Microsoft to ‘ribbonise’ Windows 8 File Manager

Microsoft have posted an insightful article regarding their decision to add a Microsoft Office-style ribbon to the File Manager toolbar.

As usual, Microsoft go into some detail as to why this choice has been made. The article describes the most commonly used file buttons, in order, as paste, properties, copy, delete, rename, refresh and cut. These will now be shown in a large bar across the top in five categories – File, Home, Share, View and Manage.

Screenshot of Windows Explorer in "Windows 8"
Windows Explorer in “Windows 8”

Already aware of skepticism; it appears Microsoft are adding this as an additional method of getting to the already-available tasks; while also intending to add some new features. It can be seen from the screenshots, Microsoft may be removing the zoom feature and instead returning to the familiar Small Icons, Large Icons, Details and List that has been around since Windows ’95.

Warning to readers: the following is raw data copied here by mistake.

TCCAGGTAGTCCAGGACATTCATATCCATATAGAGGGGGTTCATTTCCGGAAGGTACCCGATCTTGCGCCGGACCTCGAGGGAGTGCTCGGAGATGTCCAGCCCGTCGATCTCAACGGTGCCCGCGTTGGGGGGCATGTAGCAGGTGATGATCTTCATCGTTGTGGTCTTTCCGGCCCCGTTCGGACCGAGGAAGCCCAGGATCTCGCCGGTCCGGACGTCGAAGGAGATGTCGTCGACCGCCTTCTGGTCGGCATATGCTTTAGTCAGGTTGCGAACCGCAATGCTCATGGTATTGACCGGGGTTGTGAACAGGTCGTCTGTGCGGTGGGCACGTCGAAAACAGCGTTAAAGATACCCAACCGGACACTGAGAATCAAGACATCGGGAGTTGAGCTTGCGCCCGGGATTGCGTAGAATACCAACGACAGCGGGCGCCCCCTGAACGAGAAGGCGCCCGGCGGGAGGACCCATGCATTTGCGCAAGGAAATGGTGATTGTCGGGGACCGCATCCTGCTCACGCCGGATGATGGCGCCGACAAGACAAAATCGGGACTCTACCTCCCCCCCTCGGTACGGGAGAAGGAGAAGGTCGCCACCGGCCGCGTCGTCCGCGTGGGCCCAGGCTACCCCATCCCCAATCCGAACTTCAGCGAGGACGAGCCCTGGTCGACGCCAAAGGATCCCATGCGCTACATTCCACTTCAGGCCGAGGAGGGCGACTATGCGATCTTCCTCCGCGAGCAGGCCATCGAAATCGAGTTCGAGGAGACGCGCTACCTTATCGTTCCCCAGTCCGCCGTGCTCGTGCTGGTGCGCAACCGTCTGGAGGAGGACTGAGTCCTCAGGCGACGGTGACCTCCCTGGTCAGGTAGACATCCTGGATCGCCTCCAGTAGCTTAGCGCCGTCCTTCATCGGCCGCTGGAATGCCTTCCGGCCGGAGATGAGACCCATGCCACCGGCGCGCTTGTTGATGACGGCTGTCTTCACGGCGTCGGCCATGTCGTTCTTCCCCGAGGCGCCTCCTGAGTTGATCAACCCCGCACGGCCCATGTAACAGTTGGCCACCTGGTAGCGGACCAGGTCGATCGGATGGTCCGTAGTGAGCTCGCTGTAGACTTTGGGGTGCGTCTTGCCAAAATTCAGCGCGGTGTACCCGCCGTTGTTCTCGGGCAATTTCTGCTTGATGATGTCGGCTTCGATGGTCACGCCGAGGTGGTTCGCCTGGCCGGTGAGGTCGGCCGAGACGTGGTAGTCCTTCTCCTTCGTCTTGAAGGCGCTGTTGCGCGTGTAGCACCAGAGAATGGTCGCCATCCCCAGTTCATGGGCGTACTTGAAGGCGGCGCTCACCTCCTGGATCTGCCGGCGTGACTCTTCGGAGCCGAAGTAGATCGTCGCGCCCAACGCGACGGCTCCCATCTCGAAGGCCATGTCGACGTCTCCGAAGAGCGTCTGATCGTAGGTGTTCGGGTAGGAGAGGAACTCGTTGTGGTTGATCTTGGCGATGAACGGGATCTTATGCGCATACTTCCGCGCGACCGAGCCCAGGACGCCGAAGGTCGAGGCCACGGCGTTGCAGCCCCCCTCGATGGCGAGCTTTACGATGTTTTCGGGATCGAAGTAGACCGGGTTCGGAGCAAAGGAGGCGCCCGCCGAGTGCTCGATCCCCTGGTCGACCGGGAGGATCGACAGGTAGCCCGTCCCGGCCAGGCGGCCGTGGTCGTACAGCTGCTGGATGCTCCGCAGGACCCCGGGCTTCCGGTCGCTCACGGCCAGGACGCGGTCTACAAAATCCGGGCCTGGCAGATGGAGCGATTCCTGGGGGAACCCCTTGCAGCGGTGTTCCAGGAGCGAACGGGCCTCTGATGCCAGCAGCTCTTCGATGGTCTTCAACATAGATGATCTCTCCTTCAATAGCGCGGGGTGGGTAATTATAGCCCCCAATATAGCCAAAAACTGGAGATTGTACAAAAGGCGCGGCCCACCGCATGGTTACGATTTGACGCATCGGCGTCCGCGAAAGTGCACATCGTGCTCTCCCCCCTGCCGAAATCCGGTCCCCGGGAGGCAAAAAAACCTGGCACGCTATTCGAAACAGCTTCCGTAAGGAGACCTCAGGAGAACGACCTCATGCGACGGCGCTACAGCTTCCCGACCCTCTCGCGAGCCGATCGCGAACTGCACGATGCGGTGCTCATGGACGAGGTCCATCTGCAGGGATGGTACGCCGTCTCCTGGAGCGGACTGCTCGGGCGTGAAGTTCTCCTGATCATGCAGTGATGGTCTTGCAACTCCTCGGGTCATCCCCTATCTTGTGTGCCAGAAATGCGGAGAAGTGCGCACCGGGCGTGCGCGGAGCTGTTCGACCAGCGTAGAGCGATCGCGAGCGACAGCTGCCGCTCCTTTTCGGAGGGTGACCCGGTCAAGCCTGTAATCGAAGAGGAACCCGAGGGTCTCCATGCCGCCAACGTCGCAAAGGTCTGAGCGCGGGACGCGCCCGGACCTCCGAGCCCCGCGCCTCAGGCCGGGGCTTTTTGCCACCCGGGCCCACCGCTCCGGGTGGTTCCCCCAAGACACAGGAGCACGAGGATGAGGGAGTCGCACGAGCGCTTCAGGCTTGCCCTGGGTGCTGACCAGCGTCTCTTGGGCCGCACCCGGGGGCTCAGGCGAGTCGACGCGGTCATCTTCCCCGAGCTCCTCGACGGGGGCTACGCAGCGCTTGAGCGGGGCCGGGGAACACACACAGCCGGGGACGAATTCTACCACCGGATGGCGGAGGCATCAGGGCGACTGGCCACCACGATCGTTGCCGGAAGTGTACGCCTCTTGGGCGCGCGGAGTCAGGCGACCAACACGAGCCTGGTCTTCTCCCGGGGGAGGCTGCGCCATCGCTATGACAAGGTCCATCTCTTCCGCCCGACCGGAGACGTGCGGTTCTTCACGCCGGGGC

Some criticism has already arisen – the screen estate used purely for the ribbon is large, especially given some of the small screens for Netbooks. It appears Microsoft has chosen a deliberately narrow and long screenshot to help hide this.

It also features content tabs; which appear a useful addition to a new user:

Screenshot of Library Tools in Windows 8 File Explorer
Library Tools in Windows 8 File Explorer
Screenshot of Picture Tools in Windows 8 File Explorer
Picture Tools in Windows 8

But is Microsoft targeting the wrong people with this move? Surely most existing Windows users will shy away from it? I suspect many of us hope this will be an option.

Naturally this has ramifications for user interfaces on websites too. With Google Analytics and Heatmap software such as ClickHeat (open source, GPL); it’s easy to see which features your visitors are using most – but – like Microsoft, be aware that a significant change can easily alienate your user base.

It has also been announced that the new Windows 8 will feature a smartphone-style menu with panels; with (it seems) the normal ability to run software but with a smaller footprint of the Windows interface; improving battery life and speed. The rest of the interface will appear (or may even) be a separate application. This sounds very similar to the window manager system in Linux, and could be a good move to having a faster, stripped-down OS with the remaining features loaded on demand.

Full article on the ribbon can be found in this MSDN Blog post, and the new UI is described in Designing for Metro.

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